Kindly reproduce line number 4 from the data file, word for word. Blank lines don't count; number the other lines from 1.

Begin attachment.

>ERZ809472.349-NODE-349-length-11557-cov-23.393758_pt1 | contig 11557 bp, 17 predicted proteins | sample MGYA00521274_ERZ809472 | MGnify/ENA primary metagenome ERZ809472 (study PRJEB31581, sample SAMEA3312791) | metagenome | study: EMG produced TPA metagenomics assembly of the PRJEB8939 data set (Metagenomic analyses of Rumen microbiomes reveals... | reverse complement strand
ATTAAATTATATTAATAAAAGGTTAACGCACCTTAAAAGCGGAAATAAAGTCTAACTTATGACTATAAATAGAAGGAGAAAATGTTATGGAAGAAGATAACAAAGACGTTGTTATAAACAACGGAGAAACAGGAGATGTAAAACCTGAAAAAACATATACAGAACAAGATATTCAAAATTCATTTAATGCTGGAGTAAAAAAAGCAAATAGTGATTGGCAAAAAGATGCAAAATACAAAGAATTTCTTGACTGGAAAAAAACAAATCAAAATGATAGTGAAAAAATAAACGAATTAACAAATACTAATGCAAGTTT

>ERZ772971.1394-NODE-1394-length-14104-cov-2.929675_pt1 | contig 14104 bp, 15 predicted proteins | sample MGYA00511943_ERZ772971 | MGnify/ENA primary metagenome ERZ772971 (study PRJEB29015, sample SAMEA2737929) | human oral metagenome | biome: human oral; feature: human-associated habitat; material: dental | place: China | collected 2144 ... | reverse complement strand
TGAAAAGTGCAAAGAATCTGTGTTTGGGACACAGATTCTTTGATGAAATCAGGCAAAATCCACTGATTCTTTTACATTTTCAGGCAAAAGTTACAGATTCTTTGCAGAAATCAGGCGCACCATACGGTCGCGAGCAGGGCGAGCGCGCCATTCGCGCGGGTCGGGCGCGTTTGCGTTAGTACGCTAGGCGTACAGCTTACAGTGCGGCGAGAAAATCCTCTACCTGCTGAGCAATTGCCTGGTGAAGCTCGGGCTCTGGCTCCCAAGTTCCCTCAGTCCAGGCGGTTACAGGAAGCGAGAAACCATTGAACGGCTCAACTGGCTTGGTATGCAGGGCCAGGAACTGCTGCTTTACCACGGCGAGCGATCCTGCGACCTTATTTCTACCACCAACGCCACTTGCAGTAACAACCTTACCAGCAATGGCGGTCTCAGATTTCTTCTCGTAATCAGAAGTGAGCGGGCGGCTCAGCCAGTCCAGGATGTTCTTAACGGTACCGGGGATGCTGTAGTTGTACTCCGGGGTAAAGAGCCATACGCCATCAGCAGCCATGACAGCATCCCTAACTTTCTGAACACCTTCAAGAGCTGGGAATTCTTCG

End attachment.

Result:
TGAAAAGTGCAAAGAATCTGTGTTTGGGACACAGATTCTTTGATGAAATCAGGCAAAATCCACTGATTCTTTTACATTTTCAGGCAAAAGTTACAGATTCTTTGCAGAAATCAGGCGCACCATACGGTCGCGAGCAGGGCGAGCGCGCCATTCGCGCGGGTCGGGCGCGTTTGCGTTAGTACGCTAGGCGTACAGCTTACAGTGCGGCGAGAAAATCCTCTACCTGCTGAGCAATTGCCTGGTGAAGCTCGGGCTCTGGCTCCCAAGTTCCCTCAGTCCAGGCGGTTACAGGAAGCGAGAAACCATTGAACGGCTCAACTGGCTTGGTATGCAGGGCCAGGAACTGCTGCTTTACCACGGCGAGCGATCCTGCGACCTTATTTCTACCACCAACGCCACTTGCAGTAACAACCTTACCAGCAATGGCGGTCTCAGATTTCTTCTCGTAATCAGAAGTGAGCGGGCGGCTCAGCCAGTCCAGGATGTTCTTAACGGTACCGGGGATGCTGTAGTTGTACTCCGGGGTAAAGAGCCATACGCCATCAGCAGCCATGACAGCATCCCTAACTTTCTGAACACCTTCAAGAGCTGGGAATTCTTCG